There are three factors that affect people's experience and perception of sound:
Sound levels are expressed in decibels (dB). A 10 dB increase corresponds to a perceived doubling of the noise level. A 1 dB increase is the smallest audible change that can be detected. The table indicates typical sound levels.
The hearing damage potential of a noise is also dependent on the duration of exposure to it. Damage risk is usually assessed on the basis of an eight-hour daily exposure cycle.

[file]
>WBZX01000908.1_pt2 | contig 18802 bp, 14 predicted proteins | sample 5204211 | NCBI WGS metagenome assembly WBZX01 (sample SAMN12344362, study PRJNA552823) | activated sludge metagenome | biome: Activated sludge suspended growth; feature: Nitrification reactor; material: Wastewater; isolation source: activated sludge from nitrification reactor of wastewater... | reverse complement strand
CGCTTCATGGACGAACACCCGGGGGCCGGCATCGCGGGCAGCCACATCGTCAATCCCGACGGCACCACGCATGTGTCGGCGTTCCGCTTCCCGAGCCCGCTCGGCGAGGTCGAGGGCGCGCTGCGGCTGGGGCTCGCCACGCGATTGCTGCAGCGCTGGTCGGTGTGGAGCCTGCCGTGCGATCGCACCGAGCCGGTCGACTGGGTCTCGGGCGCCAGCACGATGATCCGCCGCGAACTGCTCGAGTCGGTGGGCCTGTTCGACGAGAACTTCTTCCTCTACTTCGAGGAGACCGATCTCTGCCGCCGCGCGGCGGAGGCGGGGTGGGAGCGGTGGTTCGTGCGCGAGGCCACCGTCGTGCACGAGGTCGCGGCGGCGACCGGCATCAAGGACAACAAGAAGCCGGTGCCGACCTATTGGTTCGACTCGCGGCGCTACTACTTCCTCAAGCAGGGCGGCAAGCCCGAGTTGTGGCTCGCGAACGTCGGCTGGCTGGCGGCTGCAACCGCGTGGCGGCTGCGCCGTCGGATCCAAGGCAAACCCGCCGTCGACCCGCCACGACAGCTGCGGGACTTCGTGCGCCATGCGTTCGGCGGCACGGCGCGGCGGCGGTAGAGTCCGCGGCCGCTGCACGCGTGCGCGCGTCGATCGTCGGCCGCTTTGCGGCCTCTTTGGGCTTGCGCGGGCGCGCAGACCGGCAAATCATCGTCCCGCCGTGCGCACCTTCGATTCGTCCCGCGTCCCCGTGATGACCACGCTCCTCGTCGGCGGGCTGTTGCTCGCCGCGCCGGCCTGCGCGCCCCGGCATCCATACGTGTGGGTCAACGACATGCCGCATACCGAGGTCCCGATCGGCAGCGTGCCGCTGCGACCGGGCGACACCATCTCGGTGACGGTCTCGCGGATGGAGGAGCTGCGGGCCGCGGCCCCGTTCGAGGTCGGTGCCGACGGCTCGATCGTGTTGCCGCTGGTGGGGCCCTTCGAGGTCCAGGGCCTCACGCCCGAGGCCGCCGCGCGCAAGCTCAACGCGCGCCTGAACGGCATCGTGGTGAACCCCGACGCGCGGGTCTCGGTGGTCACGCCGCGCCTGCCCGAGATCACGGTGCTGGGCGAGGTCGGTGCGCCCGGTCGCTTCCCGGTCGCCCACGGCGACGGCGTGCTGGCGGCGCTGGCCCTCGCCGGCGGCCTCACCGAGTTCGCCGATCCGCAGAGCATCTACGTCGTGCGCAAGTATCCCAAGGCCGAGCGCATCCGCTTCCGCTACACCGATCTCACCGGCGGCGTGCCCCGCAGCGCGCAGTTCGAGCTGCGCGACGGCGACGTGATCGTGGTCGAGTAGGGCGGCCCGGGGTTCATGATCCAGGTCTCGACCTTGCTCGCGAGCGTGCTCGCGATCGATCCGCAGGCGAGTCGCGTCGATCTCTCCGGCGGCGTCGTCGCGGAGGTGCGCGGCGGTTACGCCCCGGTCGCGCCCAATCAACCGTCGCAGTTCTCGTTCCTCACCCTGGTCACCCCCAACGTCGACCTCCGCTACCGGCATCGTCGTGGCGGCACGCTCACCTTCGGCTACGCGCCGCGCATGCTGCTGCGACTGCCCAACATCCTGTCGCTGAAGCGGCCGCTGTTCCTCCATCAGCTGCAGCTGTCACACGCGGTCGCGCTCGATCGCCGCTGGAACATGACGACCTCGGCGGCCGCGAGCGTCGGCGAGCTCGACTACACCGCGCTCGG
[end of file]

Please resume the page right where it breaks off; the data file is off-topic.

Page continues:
Frequency is expressed in Hertz (Hz). Many noise sources contain a wide range of frequencies. However, the human ear does not respond equally to sound pressure levels over different frequencies. To compensate for the ear's varying sensitivity sound is measured using dB(A), an internationally agreed weighting which mimics the responsiveness of the human ear. Sound level meters incorporate a filter for measuring in dB(A).